Led by a “Big Idea,” and a “Guiding Coalition” of supporters, teams are formed where inspiration and innovative opportunity meet. Overarching principles must be agreed to in order to get this dual system off the ground. More than 50% of the organization must be bought-in, and a “get-to” environment needs to be established to motivate volunteers. People must be inspired by the new opportunities, and invited and encouraged to participate through many small acts of leadership.

Kotter’s overarching premise is that the traditional hierarchical management structure, rooted in the post WWII economic boom and cemented by corporate growth, will not provide the innovation and flexibility needed to succeed in today’s fast-paced digital world. To make his point, Kotter plots out the creative energy stages of most organizations – from start-up, to well oiled machine, reliable operator, and finally a bureaucracy unable to adapt quickly to changing opportunities. Kotter explains that there is a moment in time just before hierarchical structures completely take over and processes are necessarily operationalized, where innovative risk still remains at the core of a company’s culture. It is this moment, Kotter claims, an organization must recapture in order to progress in the new digital space. This moment is where hierarchies and agile structures recognize the need for one another, and work toward common goals.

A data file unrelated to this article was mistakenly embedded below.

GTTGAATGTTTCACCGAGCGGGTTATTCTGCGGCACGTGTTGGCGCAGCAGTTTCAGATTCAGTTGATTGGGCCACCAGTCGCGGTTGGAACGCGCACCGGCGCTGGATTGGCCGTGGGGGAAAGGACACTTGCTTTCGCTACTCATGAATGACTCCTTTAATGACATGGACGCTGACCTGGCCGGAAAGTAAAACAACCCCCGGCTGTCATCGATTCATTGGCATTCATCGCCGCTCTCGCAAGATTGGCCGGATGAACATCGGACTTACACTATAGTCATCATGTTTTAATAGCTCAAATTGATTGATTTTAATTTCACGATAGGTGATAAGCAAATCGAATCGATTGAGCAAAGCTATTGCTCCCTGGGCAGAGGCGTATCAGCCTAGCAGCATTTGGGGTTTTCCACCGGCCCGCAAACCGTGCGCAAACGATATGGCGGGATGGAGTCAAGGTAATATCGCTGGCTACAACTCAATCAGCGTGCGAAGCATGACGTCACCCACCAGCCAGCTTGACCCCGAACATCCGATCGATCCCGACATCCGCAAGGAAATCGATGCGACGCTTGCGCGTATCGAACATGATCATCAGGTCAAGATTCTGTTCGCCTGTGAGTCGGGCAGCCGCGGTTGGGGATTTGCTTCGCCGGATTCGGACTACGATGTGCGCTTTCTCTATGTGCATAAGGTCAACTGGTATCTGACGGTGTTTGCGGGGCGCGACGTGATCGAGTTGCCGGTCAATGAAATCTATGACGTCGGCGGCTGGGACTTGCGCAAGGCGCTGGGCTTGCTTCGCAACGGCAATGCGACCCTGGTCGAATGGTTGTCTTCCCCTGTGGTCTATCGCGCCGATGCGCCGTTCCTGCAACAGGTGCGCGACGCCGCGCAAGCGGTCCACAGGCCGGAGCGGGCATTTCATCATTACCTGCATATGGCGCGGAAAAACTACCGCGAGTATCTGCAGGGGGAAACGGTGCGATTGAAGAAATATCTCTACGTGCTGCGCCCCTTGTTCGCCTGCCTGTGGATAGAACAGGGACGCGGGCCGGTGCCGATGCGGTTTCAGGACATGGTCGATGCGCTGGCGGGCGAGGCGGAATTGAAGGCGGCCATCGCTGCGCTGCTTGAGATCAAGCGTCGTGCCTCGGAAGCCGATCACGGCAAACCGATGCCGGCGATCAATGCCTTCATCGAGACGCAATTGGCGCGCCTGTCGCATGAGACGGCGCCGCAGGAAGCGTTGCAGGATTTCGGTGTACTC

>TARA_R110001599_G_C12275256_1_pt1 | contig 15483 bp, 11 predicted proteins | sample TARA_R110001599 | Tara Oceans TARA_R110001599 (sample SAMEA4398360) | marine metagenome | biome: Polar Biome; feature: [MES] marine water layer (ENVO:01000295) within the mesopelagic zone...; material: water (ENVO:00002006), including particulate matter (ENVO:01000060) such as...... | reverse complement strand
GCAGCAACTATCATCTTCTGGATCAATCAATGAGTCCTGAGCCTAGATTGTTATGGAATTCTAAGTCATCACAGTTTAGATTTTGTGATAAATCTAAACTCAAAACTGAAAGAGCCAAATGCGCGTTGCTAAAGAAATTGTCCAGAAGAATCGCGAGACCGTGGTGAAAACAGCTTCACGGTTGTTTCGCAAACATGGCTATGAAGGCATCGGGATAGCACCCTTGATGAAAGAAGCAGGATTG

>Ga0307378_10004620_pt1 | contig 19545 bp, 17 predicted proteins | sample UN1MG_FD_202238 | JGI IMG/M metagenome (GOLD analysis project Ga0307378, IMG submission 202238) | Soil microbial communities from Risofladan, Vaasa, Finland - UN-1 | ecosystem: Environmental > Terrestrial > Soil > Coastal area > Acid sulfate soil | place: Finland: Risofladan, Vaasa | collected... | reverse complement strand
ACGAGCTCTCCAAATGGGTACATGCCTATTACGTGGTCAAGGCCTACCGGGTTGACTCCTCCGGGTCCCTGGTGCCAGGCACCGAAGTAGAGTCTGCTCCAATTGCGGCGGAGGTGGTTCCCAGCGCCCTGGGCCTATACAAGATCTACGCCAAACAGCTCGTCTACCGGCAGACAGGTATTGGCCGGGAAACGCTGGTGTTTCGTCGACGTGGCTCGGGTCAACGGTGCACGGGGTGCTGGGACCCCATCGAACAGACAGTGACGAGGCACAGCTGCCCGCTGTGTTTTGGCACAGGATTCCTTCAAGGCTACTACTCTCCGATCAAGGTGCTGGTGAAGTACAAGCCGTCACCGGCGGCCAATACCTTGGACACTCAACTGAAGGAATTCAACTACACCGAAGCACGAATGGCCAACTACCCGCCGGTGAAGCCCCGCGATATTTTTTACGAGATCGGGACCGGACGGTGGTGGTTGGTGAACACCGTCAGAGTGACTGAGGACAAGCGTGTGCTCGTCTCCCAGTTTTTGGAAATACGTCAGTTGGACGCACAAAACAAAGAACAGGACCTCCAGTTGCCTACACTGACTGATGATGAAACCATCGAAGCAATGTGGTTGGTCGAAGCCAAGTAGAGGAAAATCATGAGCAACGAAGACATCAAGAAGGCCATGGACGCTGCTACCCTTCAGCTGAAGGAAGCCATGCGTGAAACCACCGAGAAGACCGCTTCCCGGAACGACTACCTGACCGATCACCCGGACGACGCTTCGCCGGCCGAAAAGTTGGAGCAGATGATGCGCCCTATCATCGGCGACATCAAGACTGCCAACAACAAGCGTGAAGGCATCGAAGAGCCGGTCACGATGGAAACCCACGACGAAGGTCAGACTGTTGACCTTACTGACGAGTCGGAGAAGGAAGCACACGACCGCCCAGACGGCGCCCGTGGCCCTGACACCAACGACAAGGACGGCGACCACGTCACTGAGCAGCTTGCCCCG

It would be very easy to claim that Ohio State University is an organization stuck in the bureaucratic phase. However, I have witnessed all kinds “states” of Ohio States. We are many organizations at once. Without a doubt I have run up against bureaucracies, but I’ve been a part of innovative bursts, grassroots initiatives, and small creative efforts that have moved the needle in how Ohio State’s constituents use digital services and applications. There is no “one way” Ohio State progresses with digital advances and innovations. Ohio State is a hugely diverse organization that ebbs and flows with innovation – moving into command and control, settling into bureaucracy, only to be rocked by new innovation.